Maintaining Your Mental Health

Maintaining-Your-Mental-Health

The COVID-19 crisis and the mandatory social isolation that has come with it presents unique challenges most have not had to face before. Elizabeth Murdoch, FCA’s Director of Behavioral Health, shares suggestions for ways to maintain your mental health while remaining safe at home.

While the COVID-19 virus is affecting all of us in some way, not everyone’s experience is the same. Those who are natural introverts may feel comfortable isolating, while those who are extroverted find the experience more challenging. Some individuals may be ill or high-risk, or they may have friends and family in that situation. Many clients who are prone to depression and/or anxiety are telling us that it is more difficult than usual to keep things in perspective and manage their symptoms.

Here are some tips for self-care and emotional wellness during this time:

- Limit exposure to news. Stay as informed as you need to, but turn the TV or social media off for most of the day

- Keep to a schedule as best possible

- Get up, get showered, get dressed

- Go outside if you can. Take advantage of the incoming warm weather. Even a short walk to get fresh air and see the flowers blooming can help

- Have an at-home spa day with face masks, manicures, and/or pedicures

- Make a list of the activities you miss so you can do them all when the crisis ends

- Try a new recipe

- Practice deep breathing and muscle relaxation to reduce tension. There are apps that can guide you through breathing and other relaxation exercises. See the end of this post for video and app suggestions.

- Many yoga and exercise studios are conducting or posting classes via video technology. If these classes are accessible for you, they can be a good way to practice calming mindfulness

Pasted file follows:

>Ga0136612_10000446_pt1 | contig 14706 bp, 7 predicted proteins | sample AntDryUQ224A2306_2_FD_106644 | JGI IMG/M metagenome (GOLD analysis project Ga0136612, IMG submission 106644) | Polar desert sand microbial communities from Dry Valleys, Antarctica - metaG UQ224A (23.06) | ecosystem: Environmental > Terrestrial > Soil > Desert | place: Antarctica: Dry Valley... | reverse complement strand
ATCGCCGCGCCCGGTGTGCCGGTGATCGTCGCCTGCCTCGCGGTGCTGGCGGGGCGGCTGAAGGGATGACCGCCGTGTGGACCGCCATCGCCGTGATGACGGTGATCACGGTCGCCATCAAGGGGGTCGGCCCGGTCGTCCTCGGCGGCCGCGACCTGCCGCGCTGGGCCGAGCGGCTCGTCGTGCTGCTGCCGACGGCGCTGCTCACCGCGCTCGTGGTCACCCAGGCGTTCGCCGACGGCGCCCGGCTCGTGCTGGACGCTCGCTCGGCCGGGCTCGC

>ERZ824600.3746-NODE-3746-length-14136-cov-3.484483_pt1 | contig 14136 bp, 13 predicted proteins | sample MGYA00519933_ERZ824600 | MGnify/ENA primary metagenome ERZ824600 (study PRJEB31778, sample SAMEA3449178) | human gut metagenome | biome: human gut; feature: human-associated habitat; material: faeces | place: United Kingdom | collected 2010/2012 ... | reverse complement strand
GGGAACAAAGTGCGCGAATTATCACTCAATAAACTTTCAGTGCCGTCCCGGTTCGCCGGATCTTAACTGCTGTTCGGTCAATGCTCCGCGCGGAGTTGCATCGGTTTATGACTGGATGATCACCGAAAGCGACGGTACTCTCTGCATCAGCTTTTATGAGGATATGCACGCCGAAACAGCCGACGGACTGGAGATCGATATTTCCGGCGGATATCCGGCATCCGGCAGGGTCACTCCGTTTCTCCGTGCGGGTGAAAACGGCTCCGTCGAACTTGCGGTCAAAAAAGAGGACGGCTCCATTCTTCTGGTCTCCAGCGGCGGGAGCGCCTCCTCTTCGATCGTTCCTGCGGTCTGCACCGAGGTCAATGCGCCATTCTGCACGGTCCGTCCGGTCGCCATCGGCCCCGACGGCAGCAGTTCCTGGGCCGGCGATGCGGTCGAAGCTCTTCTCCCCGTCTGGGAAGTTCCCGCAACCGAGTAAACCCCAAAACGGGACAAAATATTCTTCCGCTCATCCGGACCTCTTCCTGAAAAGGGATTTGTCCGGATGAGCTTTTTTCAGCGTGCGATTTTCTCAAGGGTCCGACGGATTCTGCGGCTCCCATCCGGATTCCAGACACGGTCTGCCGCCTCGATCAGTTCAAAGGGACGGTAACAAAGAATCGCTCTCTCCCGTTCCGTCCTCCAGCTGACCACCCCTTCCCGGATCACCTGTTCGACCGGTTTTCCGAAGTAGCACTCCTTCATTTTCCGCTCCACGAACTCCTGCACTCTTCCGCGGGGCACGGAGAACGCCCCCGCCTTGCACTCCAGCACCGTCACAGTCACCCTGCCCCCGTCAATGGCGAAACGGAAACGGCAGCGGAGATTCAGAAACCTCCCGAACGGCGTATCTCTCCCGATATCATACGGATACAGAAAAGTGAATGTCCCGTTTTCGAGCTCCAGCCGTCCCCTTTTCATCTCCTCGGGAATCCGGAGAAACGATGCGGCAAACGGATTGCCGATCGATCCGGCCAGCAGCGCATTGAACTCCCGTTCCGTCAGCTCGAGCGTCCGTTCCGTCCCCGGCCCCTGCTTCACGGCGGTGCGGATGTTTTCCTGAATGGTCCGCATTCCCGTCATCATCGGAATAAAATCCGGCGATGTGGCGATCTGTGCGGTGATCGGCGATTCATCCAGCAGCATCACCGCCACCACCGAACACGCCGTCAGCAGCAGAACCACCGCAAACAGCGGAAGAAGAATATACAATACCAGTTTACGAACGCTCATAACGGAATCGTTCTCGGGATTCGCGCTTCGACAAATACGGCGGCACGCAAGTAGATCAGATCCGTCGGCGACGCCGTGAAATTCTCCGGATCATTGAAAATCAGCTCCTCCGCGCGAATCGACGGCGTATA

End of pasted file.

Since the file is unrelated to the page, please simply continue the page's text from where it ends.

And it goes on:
- Check out virtual museum tours or use the time to take a webinar to learn something new. See the end of those post for some virtual experiences you can try

- Rely on your supports and try not to worry about being a “burden.” Many people want to be of help, while many others are feeling similar emotions of helplessness and loss of control and can relate and be a good listening ear

It is helpful to focus on what we can control and try to not spend time worrying about what we cannot. What you can control is your own positive attitude, finding fun things to do at home, following CDC guidelines so you can stay well, and being kind and helpful to others. Things we cannot control include the actions of other people, what is going to happen in the future, how long this is crisis is going to last, if others are not social distancing, and how others react to the situation. Try your hardest to let go of anything you cannot change.

If you are anxious (and who isn’t?) try working on replacing negative thoughts.
“I know I or someone I love is going to get sick” becomes “I am doing the best I can to stay healthy” or “There’s no evidence right now that I or my loved ones are ill.”

 

Staying connected can help

 

There are lots of ways to stay connected during this time, and you may find you have more time to do it!  Social connection is a basic human need, and there are many creative ways to see and talk with those you care about. This may also be an opportunity to reach out to people you may not have been in contact with for some time to reconnect.

- Reach out by video or phone to kids or elderly people you know.

- Create new fun ways to interact with friends and family:

- Watch a movie “together”

- Create a virtual dance party and take turns choosing the music

- Read a favorite kid’s book, poem, or passage to one another

- Have a joke or riddle of the day with your social circle

- If someone is celebrating a birthday, anniversary, or other special occasion, have a drive-by visit and make colorful signs to help celebrate

 

If you are having a hard time, reach out to a trusted friend, family member, or mental health professional. Remember, this is a difficult time, but it will not go on forever.

If you are having thoughts of hurting yourself or someone else, call 911 for assistance.

For crisis intervention that is not a life-threatening emergency, you can call CT Infoline at 211

National Suicide Hotline 1-800-273-8255

 

Resources

Videos-

Mindfulness

Breathing for relaxation

Progressive muscle relaxation

Apps: Calm, Headspace

Virtual experiences-

Visit the Georgia Aquarium or the Bronx Zoo, virtually

Watch the New York Metropolitan Opera’s free shows every night at 7:30pm

Digitally tour National Parks

The Tribeca Film Festival has launched “A Short Film a Day Keeps the Anxiety Away”

Visit libraries virtually

 Check out a museum-

British Museum (home of the Rosetta Stone)

Louvre

Guggenheim

National Gallery of Art

 Smithsonian National Museum of Natural History

 The Metropolitan Museum of Art

 Dalí Theatre-Museum

 National Women’s History Museum


 

Tags: COVID-19 | Mental Health

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